Editor’s Note: This is a sponsored post for the DNA Engine Blog by Oskari Lehtonen of KoppiCatch.

When you read the Finnish press and governmental sources you might get to think that it is just a matter of decision to become a successful startup entrepreneur. So just by making the decision your startup will suddenly flourish and become successful.

I have a quite broad experience of working amongst startups as investor, entrepreneur and also as a researcher. I have conducted few profitable exits as an entrepreneur but I have also failed miserably. As an investor the story is similar. I have written my PhD about growth entrepreneurship and venture capital. Still, I cannot say which company will succeed and which will fail. However, I will try to present a few components that successful entrepreneurs should consider while developing their ventures.

When you read the points that I have listed here below, keep in mind that I have specifically concentrated on startups that are in their infancy and should have a turnover between 0-3meur.  I would also like to emphasize that the points that I make are not developed by myself entirely but are key issues that we discuss daily with my partners in KoppiCatch while we evaluate startups and their success potential.

It is the entrepreneurs that matter
Obviously the business innovation is important but more often the business is not ready at first time and a lot of modification and reiteration is needed before the business really starts to grow and becomes successful. This requires a lot from the entrepreneurs. There is a saying that supports this: Venture capitalists prefer A-class entrepreneurs and B-class businesses over A-class businesses and B-class entrepreneurs.

The venture solves the real problem
The problem that the venture solves needs to be concretive and real. Quite often I encounter business plans (or one pagers preferably) that describe businesses that might work if group A, group B and group C would change their behavior. How likely it is that this would happen? If the new business idea is, let’s say 30% better than the existing way of doing things, I don’t think that it will work. I think that the new business needs to be at least 50% better, so that people would be willing to change their behavior. This issue is even more important in Finland, than for example in U.S., due to the small size of the market. I believe that in U.S. it could be possible to do profitable business by creating a lost & found service for missing cats but in Finland that is obviously impossible (and no, even when tempted, I did not google missing cat services while I wrote this).

Credibility
I believe that startup´s biggest challenge is not funding, marketing, internationalization, R&D, partner network or recruiting. It is, as you guessed, credibility. I think that entrepreneurs need to fight day after day to convince huge amounts of people and stakeholders that their venture is worth taking seriously. And by succeeding in this, the other functions mentioned above will be solved by themselves. The methods to improve credibility vary, but you could, for example, put a lot of effort into your website design, try to get some partners or reference customers on board, try to get some positive PR about your venture or present a credible plan or illustration how you will do business.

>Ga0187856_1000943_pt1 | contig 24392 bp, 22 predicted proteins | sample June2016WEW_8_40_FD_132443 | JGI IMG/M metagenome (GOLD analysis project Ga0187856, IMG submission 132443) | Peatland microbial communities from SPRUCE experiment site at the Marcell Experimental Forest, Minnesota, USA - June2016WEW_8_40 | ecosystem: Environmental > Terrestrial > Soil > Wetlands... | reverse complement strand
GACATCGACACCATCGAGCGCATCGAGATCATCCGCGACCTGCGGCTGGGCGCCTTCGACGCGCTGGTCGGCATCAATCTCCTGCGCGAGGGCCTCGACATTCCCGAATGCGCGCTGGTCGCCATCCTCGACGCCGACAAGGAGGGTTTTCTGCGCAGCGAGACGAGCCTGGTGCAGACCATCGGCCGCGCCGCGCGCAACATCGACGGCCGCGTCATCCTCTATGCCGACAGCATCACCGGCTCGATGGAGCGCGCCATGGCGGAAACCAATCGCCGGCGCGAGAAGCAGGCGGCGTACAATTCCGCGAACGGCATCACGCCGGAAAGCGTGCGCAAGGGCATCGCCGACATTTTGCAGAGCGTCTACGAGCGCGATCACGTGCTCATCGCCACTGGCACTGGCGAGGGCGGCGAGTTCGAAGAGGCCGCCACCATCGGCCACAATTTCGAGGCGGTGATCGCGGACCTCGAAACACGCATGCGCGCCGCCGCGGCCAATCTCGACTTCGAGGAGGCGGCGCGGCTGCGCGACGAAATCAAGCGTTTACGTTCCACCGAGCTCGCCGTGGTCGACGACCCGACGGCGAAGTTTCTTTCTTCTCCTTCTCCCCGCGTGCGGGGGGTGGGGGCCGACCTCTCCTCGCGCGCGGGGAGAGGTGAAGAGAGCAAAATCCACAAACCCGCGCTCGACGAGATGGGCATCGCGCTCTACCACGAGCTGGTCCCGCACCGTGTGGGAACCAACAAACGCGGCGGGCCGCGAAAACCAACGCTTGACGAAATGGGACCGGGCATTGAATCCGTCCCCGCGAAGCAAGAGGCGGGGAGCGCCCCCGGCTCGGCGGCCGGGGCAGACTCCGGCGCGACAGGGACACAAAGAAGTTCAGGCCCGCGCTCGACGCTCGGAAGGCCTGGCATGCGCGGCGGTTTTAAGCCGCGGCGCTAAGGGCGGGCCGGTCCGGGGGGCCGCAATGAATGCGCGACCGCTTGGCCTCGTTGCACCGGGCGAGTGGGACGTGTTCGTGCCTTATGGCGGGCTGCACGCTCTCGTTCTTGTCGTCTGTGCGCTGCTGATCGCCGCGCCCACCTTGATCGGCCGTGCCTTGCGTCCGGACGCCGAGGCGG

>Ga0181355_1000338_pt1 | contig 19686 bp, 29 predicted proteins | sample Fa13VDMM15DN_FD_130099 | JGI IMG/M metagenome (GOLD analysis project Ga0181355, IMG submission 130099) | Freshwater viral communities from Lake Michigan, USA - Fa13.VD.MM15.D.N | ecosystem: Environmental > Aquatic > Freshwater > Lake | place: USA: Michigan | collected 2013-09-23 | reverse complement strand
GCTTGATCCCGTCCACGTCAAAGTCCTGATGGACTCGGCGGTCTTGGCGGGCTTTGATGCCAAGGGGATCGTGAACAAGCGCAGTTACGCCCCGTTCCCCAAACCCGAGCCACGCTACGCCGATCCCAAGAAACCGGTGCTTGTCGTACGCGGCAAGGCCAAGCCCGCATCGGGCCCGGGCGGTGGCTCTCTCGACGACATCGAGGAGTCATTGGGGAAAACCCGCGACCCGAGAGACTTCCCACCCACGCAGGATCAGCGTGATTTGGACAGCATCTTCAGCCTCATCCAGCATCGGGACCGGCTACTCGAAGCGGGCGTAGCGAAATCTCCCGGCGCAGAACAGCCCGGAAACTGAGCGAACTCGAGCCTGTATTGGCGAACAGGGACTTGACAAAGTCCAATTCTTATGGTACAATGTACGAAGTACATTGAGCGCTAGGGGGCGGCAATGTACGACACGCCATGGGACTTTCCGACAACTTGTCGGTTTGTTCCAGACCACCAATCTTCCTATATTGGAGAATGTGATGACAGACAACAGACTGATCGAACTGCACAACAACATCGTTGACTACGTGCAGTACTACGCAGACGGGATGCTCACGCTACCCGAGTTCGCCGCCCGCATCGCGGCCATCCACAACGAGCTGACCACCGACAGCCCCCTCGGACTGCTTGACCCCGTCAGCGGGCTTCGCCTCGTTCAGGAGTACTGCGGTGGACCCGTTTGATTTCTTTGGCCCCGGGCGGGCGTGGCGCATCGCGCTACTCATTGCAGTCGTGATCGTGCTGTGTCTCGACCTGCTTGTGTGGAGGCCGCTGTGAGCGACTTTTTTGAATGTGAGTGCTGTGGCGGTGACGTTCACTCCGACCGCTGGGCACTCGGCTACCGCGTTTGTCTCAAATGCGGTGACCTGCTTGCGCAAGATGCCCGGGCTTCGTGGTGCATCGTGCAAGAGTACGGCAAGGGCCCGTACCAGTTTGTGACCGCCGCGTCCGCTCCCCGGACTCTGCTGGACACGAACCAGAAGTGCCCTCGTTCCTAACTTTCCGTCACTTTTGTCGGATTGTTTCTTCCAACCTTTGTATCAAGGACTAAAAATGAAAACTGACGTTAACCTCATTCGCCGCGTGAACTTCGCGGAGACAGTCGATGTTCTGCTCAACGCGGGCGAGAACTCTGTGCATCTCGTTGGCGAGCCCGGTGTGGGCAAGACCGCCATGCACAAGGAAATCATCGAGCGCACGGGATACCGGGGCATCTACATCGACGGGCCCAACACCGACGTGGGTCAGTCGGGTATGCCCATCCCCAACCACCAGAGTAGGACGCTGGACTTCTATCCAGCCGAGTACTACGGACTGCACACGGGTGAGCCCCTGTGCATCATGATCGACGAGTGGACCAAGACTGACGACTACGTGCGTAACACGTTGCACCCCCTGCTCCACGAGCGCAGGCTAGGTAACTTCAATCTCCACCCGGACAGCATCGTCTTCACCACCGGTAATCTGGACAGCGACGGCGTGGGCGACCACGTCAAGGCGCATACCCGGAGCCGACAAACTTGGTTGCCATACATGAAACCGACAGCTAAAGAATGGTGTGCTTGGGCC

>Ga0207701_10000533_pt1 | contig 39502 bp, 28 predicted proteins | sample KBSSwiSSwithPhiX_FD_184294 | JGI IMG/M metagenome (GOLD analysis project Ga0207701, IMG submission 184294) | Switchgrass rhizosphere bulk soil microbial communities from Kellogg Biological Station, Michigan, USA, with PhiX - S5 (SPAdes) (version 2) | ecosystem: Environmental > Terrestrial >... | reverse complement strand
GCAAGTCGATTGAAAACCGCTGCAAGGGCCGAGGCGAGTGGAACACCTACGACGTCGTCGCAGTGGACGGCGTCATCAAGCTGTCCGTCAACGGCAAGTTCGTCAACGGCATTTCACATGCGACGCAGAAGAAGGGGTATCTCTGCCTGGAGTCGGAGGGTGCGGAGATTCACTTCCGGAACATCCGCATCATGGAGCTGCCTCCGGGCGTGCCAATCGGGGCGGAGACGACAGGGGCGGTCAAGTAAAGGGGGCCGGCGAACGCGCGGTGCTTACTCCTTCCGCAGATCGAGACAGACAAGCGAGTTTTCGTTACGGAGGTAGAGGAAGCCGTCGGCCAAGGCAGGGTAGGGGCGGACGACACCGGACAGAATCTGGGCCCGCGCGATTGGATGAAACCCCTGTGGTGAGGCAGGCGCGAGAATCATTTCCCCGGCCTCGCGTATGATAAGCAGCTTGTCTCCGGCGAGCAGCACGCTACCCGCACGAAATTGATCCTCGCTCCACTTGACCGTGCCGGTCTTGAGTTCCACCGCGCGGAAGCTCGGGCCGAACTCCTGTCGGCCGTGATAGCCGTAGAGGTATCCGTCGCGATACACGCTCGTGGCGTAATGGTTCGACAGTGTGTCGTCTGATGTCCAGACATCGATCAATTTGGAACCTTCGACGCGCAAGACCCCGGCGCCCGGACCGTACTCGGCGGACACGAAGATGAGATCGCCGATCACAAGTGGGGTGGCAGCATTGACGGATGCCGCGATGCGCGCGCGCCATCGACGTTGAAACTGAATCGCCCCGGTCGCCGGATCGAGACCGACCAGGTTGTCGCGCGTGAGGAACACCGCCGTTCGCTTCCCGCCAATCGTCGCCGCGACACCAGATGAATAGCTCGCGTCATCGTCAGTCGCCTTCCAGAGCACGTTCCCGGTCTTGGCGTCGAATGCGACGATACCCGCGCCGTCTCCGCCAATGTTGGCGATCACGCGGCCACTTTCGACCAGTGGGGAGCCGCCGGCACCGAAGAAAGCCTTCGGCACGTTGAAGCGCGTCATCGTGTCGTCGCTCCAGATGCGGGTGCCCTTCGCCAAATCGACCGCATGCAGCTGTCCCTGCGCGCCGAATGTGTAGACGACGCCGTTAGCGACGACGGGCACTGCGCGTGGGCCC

Positioning
When we evaluate and discuss a venture at KoppiCatch, we want to understand its position within the ecosystem or business ecosystem – whether the venture is a subcontractor, independent player that provides some key contributions to the other players and so forth. It is essential that entrepreneurs are able to position themselves correctly and that they are wise enough to see how the particular business ecosystem will develop in 2-5 years’ time span and what will be the venture’s position in the future.

What interests (technology, turnover, or business segment & customers)
Not always, but quite often entrepreneurs develop their startups due to the reason that they want to conduct a profitable exit. This usually means that a bigger company is willing to buy the startup. If you read venture capital literature, IPO is also mentioned as an exit method but it is nowadays relatively rare that a startup or growth company conducts a stock listing. In order for a startup to become an interesting acquisition target for the bigger firms, it is commonly the technology, the business segment or the customers that interests the buyer. In some cases also the turnover that the startup creates will attract the buyer but not that often in the case of startups. For startups it is good to understand and critically evaluate what might interest the buyers in one particular venture and make sure that this particular part of the business is as strong as possible.

The list that I have written above could be much longer. We could discuss funding, scalability, IPR-protection, marketing & sales, but let’s leave it here. I think that I have made it clear – it is not that easy to develop a startup, it is actually one of the most challenging professions that I can imagine.

About DNA Engine

DNA Engine is a blog driven by innovations, startups and DNA’s continuous search for leading-edge partnerships. They enjoy seeing companies which are continuously coming up with new innovative products and services that shape their way of using technology. They blog about their own insights on mobile handset ecosystems, innovation-driving companies and ICT phenomena, but also invite interesting guest bloggers to share their views.